Friday, April 25, 2008
Be an informed voter in this town election – no excuses
This year there should be no excuse for not knowing which candidates to vote for in the May 13 town election. If the voter has recovered from last week’s mostly uninformative ABC News debate between Clinton and Obama, it will be a relief to tune into CCTV Channel 8 to meet the Carlisle candidates, especially those running for contested seats on the Board of Selectmen, School Committee and Library Board of Trustees.
Besides observing the candidates delivering their reasons for running for office on TV, townspeople will be able to meet the candidates in person at the League of Women Voters Candidates Forum on Sunday, May 4, from 3 to 5 p.m. in the Clark Room at Town Hall. And it is here that candidates will answer questions from the League, as well as those from members of the audience. For those unable to attend the Forum, a recording of the Candidates Forum will be shown on CCTV 8 during the week before the May 13 election. Go to www.lwvcc.com for times.
Here, in this week’s Mosquito, readers may turn to pages 7, 8, 9 and 10 for photographs of the candidates, and to learn of the experiences each has had which are relevant to the office that is sought, and the challenges that each expects to face once in office.
How will the Selectmen handle the fate of the Highland School Building or the new state 40B regulations for affordable housing? How can they help preserve open space and the rural character of the town, as well as first-rate schools, without letting property taxes explode? As the demographics in Carlisle change, how can ways be found to keep seniors in town?
How will new School Committee members deal with budget cuts and the possibility of teacher lay-offs? And what about the upkeep of the schools, both the schools in Carlisle and CCHS, which are in need of renovation or in some cases, replacement? Should community users of Carlisle School facilities be charged a larger fee?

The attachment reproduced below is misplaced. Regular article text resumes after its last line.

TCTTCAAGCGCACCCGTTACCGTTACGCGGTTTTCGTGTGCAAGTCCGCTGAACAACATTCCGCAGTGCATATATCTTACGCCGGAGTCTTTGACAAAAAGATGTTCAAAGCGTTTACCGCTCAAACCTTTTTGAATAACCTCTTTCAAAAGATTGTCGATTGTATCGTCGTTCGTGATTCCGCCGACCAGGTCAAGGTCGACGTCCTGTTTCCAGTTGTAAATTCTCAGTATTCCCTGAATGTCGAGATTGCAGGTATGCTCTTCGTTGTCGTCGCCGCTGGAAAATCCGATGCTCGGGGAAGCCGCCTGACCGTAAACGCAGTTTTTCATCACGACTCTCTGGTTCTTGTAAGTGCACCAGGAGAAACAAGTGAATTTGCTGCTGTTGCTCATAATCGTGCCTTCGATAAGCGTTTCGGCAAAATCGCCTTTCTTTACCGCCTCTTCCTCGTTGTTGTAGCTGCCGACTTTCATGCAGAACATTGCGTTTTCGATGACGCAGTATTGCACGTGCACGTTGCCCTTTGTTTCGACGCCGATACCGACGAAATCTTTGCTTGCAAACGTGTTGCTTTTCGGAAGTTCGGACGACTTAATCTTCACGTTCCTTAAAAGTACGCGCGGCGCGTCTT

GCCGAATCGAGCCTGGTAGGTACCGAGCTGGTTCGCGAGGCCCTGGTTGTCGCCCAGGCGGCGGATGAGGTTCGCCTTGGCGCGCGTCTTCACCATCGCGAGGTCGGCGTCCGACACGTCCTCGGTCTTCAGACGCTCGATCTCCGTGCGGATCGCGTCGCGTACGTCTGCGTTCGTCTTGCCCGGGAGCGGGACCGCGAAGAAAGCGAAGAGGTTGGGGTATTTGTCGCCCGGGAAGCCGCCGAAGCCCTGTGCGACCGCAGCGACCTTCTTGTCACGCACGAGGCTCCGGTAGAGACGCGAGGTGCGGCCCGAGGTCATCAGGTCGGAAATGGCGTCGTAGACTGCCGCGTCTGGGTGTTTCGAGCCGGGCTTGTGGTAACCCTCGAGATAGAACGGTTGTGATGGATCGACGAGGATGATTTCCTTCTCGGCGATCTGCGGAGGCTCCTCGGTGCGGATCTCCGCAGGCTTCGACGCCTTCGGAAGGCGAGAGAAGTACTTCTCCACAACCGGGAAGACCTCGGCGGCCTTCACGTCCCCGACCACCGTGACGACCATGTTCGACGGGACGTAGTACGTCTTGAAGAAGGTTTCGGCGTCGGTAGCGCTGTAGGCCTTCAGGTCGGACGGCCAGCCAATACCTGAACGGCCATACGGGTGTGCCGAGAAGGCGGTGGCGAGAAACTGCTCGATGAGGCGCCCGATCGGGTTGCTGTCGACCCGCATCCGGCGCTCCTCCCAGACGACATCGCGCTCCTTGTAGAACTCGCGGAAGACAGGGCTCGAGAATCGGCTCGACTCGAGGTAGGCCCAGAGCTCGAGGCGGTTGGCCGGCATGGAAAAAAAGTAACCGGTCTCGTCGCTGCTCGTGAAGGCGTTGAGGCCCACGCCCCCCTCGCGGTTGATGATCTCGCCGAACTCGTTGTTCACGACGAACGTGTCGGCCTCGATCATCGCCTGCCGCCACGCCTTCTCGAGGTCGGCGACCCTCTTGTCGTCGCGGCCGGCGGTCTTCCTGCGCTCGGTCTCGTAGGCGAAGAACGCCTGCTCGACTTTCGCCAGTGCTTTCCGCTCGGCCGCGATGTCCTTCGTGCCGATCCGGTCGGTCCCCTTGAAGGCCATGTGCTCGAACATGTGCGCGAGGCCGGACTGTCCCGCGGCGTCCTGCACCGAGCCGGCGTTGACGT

The Gleason Public Library Trustees have several issues to deal with in the days ahead. First on their list will be how to stop the water from leaking in from the brick facade on the front of the building. A new trustee will also be involved in raising money for the Gleason Public Library endowment, setting library policies and rules and attracting all demographics to the library.
With more than two weeks to go before the election, there should be plenty of time and a variety of ways to become acquainted with the candidates running for office. There is no excuse for not knowing enough about each of the candidates and how to cast an educated ballot.
When T.S. Eliot, who had the curious double profession of being both banker and poet, wrote that “April is the cruelest month,” perhaps he had the IRS in mind. April does come with its share of surprises and disappointments – a glorious sunny day can easily be cut short by a snowstorm. April is the time when winter finally yields to spring, though reluctantly. It’s full of anticipation and promise, but it can just as easily give you a slap in the face. I suppose that’s part of the charm…you’re never quite sure what’s going to happen next.